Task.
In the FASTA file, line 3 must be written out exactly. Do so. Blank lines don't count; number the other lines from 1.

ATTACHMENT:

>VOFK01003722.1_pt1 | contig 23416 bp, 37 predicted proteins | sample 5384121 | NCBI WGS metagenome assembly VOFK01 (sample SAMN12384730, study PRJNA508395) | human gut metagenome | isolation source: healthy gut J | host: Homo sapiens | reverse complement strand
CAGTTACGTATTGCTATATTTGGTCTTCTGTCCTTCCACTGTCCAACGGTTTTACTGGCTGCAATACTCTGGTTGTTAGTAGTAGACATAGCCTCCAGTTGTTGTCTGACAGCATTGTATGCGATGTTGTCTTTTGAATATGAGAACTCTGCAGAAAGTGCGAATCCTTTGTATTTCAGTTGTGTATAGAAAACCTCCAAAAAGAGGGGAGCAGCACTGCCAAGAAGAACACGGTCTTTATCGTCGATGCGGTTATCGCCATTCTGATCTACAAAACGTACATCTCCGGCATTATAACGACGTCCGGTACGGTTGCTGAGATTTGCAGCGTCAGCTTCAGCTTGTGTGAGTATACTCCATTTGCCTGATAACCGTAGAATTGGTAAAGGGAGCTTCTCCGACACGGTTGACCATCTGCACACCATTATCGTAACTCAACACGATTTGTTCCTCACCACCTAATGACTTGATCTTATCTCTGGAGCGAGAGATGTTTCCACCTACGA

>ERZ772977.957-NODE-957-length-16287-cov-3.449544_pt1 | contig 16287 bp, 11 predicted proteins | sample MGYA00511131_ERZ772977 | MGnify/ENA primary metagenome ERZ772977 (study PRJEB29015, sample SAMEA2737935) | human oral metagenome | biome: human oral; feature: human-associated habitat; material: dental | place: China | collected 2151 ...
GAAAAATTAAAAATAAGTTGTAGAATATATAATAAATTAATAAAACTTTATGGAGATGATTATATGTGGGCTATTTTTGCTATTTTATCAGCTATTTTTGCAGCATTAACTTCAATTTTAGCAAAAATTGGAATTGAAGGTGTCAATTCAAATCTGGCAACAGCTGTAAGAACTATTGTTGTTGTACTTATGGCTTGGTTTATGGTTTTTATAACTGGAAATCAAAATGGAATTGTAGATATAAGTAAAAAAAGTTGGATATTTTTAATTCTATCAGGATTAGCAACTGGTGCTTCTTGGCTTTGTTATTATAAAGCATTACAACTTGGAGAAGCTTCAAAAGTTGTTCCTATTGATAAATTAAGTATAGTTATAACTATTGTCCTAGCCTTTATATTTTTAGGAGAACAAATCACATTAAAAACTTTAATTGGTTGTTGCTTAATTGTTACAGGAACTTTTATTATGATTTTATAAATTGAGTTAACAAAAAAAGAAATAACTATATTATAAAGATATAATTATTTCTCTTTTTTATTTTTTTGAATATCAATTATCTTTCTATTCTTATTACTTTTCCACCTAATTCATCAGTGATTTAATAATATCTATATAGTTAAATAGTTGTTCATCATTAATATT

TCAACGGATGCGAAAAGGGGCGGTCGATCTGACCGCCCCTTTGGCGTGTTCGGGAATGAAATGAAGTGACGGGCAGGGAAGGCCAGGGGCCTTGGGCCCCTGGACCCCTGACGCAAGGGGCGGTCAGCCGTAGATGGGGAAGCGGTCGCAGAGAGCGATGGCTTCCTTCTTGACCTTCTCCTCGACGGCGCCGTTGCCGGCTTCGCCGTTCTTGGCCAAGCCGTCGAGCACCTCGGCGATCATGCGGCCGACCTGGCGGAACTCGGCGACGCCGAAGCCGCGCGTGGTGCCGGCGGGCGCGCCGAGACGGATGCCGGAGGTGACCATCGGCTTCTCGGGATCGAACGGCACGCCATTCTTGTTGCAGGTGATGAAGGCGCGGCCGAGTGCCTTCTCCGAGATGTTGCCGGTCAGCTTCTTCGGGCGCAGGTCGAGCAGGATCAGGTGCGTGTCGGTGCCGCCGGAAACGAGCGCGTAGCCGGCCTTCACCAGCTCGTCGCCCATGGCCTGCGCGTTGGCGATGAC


>ERZ772977.957-NODE-957-length-16287-cov-3.449544_pt1 | contig 16287 bp, 11 predicted proteins | sample MGYA00511131_ERZ772977 | MGnify/ENA primary metagenome ERZ772977 (study PRJEB29015, sample SAMEA2737935) | human oral metagenome | biome: human oral; feature: human-associated habitat; material: dental | place: China | collected 2151 ...